masonry

[mey-suhn-ree]
noun, plural masonries.
1.
the craft or occupation of a mason.
2.
work constructed by a mason, especially stonework: the crumbling masonry of ancient walls.
3.
(initial capital letter) Freemasonry.

Origin:
1325–75; Middle English masonerie < Middle French maçonnerie. See mason, -ery

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World English Dictionary
masonry (ˈmeɪsənrɪ)
 
n , pl -ries
1.  the craft of a mason
2.  work that is built by a mason; stonework or brickwork
3.  (often capital) short for Freemasonry

Collins English Dictionary - Complete & Unabridged 10th Edition
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Etymonline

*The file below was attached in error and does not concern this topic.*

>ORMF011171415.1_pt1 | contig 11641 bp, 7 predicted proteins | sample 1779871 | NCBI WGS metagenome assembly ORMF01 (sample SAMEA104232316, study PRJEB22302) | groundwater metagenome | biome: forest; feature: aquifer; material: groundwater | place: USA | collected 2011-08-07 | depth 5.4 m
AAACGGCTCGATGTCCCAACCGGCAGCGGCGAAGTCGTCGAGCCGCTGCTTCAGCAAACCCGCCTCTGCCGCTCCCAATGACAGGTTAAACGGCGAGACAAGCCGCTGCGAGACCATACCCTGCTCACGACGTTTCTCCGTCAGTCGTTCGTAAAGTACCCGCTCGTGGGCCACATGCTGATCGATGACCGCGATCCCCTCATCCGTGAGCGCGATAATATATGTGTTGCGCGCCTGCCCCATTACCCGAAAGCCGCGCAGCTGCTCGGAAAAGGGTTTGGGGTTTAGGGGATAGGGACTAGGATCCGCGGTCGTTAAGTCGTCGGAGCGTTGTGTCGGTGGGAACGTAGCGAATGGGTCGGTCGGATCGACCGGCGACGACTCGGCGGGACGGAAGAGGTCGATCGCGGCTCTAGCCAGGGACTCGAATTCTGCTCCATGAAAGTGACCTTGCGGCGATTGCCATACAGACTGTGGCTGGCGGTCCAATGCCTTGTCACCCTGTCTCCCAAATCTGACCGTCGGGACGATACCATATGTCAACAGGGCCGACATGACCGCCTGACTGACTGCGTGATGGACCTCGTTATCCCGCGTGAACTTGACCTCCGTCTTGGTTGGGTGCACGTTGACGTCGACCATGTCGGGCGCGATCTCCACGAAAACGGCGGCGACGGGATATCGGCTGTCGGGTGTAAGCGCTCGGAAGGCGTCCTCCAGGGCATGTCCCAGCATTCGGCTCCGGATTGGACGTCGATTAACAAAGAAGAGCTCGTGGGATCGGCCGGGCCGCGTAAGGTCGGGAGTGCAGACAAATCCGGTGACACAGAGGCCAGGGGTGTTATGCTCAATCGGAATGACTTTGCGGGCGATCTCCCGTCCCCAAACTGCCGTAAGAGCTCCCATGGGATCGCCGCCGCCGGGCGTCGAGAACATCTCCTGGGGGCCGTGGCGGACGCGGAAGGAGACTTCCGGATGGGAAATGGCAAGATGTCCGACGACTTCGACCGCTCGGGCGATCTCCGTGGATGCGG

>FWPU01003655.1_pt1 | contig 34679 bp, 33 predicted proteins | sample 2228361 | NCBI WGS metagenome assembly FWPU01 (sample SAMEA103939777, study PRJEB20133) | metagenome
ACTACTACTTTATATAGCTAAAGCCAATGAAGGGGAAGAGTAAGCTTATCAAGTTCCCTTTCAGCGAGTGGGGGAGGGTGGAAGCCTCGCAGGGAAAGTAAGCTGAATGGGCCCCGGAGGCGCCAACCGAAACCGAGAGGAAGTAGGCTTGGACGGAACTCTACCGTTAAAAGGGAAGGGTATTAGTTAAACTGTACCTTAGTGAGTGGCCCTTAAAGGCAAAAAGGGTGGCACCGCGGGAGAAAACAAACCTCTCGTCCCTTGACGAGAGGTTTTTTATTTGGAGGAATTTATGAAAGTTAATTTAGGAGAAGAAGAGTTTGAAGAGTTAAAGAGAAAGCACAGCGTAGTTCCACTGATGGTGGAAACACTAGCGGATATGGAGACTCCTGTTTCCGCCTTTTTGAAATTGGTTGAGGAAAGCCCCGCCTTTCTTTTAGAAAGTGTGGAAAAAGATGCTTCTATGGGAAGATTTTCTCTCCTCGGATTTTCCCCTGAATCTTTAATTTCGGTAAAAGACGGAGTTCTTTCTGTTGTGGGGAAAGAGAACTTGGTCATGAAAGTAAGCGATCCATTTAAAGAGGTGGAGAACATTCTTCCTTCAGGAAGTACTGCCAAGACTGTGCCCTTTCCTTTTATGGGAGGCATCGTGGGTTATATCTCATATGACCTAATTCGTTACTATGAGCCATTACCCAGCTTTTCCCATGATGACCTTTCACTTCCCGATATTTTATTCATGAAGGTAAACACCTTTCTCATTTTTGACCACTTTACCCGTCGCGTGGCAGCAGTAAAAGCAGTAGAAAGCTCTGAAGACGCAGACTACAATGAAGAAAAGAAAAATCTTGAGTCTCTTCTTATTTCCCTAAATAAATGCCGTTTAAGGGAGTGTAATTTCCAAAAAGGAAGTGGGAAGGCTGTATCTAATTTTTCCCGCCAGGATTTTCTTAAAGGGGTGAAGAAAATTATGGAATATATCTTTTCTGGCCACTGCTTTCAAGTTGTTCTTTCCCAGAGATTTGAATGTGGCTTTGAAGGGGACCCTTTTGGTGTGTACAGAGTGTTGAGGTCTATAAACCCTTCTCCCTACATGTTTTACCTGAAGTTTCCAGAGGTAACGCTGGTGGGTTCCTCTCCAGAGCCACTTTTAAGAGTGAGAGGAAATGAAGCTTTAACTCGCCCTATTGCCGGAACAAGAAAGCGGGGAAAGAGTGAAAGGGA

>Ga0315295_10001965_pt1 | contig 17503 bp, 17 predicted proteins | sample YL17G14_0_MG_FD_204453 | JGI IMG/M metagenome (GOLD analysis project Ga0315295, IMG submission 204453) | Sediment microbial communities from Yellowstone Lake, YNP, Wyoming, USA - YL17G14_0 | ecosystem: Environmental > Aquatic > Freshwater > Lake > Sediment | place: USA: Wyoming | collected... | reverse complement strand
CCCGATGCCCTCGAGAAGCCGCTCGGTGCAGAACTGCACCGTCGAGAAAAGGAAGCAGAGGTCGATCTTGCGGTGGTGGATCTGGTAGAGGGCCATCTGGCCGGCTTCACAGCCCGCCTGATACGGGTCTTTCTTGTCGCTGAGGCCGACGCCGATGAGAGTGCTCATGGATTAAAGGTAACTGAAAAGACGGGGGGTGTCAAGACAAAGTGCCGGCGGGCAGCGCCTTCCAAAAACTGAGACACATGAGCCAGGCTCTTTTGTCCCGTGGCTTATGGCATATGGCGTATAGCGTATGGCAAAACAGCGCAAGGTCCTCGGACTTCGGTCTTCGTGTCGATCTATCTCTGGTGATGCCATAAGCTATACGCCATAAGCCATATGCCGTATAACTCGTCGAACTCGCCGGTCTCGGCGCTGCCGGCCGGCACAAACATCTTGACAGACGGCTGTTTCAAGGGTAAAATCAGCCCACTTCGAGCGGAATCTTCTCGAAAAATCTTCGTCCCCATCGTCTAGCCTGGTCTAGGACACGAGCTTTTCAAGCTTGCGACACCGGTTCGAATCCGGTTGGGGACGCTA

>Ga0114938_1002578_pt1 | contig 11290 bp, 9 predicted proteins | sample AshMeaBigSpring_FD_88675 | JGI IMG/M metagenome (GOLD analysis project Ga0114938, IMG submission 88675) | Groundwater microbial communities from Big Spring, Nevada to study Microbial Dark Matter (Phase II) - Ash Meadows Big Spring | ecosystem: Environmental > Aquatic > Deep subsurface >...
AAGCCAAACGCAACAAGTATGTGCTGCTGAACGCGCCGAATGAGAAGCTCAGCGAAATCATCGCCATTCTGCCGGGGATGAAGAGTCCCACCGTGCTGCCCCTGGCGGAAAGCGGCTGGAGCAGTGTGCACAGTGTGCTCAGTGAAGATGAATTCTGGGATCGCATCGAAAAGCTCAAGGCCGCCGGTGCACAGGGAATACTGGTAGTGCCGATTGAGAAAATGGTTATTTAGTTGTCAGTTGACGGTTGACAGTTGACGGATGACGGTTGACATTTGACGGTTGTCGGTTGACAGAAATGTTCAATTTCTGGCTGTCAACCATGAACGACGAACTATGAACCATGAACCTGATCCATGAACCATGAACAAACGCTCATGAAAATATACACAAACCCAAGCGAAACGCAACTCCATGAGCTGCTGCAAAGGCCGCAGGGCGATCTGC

Word Origin & History

masonry
"stonework," mid-14c., from Fr. maçonnerie, from maçon (see mason).
Online Etymology Dictionary, © 2010 Douglas Harper
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Example sentences
It has the same simple geometry, regular rhythms of windows, and strong masonry
  walls as its neighbors.
Thick masonry walls also helped by having a thermal time constant of roughly
  half a day.
The construction technique using mortar is called masonry.
Ancient masonry hides behind thickets of scaffolding, planks and steel poles.
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